furthermore, the strength of causality of AS shock to AD shock can be expressed with $\rho $ coefficient. Since the coefficient of first order difference variables model and second order differenced variables model are the same because of the model structure, the causality coefficients $\rho $ are indiscriminately verified for all provinces.

3. Empirical Results

With Tibet excluded from verification, the stationarity of data was examined for 30 provinces. The behaviors of all first order differenced variables are recognized as the processes with non-zero intercepts, which are consistent with non-zero real GDP growth or inflation rates. Given the possibility of non-zero constant terms, [10] ’s unit root test was executed, with the results of statistical testing shown in Table 3. The table shows the null hypothesis that “process is unit root process” is rejected in 18 provinces for both variables. Liaoning province showed the null hypothesis is rejected for neither variable, therefore, VAR residuals are tested using the 5% critical point outlined in [11] ’s unit root. For the remaining provinces, second order differenced variables were tested. The behavior of second order differenced data is considered to follow stationary process around zero, therefore, the Augmented Dickey Fuller test was applied. As results of the statistical tests show, to estimate the model, first order differenced variables were used for 19 provinces, while second order differenced variables were applied to 11 provinces.

According to Table 4, most of the $\rho $ coefficients show high causality, with the exception of Hebei, Zhejiang and Ningxia, where causality is lower. The

Table 3. Unit-Root TEST.

1 denotes that the null hypothesis is rejected at 5 % significant level, 0 denotes otherwise.

provinces, of which the value of causality coefficients $\rho $ are ranked in the top 25%, are Heilongjiang, Anhui, Hubei, Hunan, Chongqing, Sichuan, Guizhou and Yunnan. We learn that AS shock causes strong AD shock, and, technical improvement or introduction of new production methods leads to potential market demand. As a result, AS shock expanded production quantity more than it did in cases without the causality effect.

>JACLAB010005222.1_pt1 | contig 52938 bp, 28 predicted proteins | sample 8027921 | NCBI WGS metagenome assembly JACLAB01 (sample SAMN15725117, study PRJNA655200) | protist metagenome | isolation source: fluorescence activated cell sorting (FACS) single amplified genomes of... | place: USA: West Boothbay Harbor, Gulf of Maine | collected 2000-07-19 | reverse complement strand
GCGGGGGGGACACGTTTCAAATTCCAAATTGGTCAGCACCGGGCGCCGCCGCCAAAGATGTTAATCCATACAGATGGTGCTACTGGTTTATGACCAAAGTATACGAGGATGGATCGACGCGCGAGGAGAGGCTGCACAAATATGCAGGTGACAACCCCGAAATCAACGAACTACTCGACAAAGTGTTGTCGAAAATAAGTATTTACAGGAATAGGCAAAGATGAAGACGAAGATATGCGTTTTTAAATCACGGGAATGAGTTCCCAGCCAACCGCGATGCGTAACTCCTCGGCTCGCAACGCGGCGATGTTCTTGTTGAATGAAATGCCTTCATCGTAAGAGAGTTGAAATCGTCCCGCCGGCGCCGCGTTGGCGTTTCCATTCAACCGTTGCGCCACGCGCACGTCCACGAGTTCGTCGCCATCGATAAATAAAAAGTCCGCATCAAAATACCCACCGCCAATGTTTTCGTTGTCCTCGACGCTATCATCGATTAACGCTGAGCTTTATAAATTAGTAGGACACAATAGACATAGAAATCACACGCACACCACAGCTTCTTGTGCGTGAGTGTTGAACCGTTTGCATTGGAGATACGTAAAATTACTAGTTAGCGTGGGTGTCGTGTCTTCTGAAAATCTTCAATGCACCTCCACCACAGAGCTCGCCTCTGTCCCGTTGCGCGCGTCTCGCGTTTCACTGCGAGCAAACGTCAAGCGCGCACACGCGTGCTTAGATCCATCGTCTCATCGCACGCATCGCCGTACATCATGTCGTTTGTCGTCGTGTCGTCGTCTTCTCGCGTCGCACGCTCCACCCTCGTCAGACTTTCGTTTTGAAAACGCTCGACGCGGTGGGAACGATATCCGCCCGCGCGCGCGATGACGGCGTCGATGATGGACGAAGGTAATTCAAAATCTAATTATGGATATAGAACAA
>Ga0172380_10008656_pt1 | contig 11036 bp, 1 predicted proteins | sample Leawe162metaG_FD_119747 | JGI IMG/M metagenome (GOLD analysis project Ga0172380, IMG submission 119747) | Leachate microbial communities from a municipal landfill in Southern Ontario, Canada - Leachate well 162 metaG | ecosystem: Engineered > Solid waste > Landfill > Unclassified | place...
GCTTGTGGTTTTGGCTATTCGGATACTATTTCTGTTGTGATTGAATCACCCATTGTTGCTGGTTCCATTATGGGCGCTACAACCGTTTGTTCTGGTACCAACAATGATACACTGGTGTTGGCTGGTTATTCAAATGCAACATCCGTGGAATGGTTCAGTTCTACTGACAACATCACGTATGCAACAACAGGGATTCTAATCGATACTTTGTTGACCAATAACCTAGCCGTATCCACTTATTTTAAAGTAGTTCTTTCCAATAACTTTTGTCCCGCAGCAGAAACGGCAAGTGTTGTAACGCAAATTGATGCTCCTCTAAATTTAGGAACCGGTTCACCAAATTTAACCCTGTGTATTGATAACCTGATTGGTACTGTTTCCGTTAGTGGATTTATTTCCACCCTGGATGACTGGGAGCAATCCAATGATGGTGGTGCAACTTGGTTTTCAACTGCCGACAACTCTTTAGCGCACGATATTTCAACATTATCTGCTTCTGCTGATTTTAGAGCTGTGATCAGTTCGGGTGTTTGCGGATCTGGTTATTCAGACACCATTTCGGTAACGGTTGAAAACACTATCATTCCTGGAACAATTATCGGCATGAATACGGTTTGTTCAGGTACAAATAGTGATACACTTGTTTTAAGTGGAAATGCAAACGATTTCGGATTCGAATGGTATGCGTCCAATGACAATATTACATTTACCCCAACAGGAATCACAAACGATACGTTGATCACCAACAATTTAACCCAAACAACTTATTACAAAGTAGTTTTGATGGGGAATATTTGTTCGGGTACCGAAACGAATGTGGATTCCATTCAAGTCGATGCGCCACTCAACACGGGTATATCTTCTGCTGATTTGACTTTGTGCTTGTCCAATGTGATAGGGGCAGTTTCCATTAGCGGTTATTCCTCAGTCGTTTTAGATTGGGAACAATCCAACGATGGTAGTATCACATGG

The changes in AS shock are shown in Figure 1. Changes are expressed as minimum points, maximum points, quartile points and medians, and indicates that the changes in AS shock of each province display the same trend. Except for the drastic decline in Liaoning province in 2016, changes in AS shock fluctuate across a narrow range, and all provinces were severely impacted by the Global Recession of 2009.

The geometrical distribution of $\rho $ is shown in Figure 2. Except for Heilongjiang, the provinces whose $\rho $ values rank in the upper quartile are concentrated in inland China. On the other hand, the provinces with $\rho $ values ranked in the bottom 25% represent a portion of the Jing-Jin-Ji economic area or advanced economy area, such as Beijing, Hebei, Zhejiang and Guangdong. The definition of innovation applied to this study is concerned with the relationship between the supply side and market systems, and not whether the target area has high aggregate demand. Therefore, the AS shocks do not correspond to short-term economic growth, and $\rho $ values show whether the catalyst of innovation in a province is AS shock accompanied with AD shock, which results in to technological improvement or the introduction of new production methods in response to potential requirements within the market.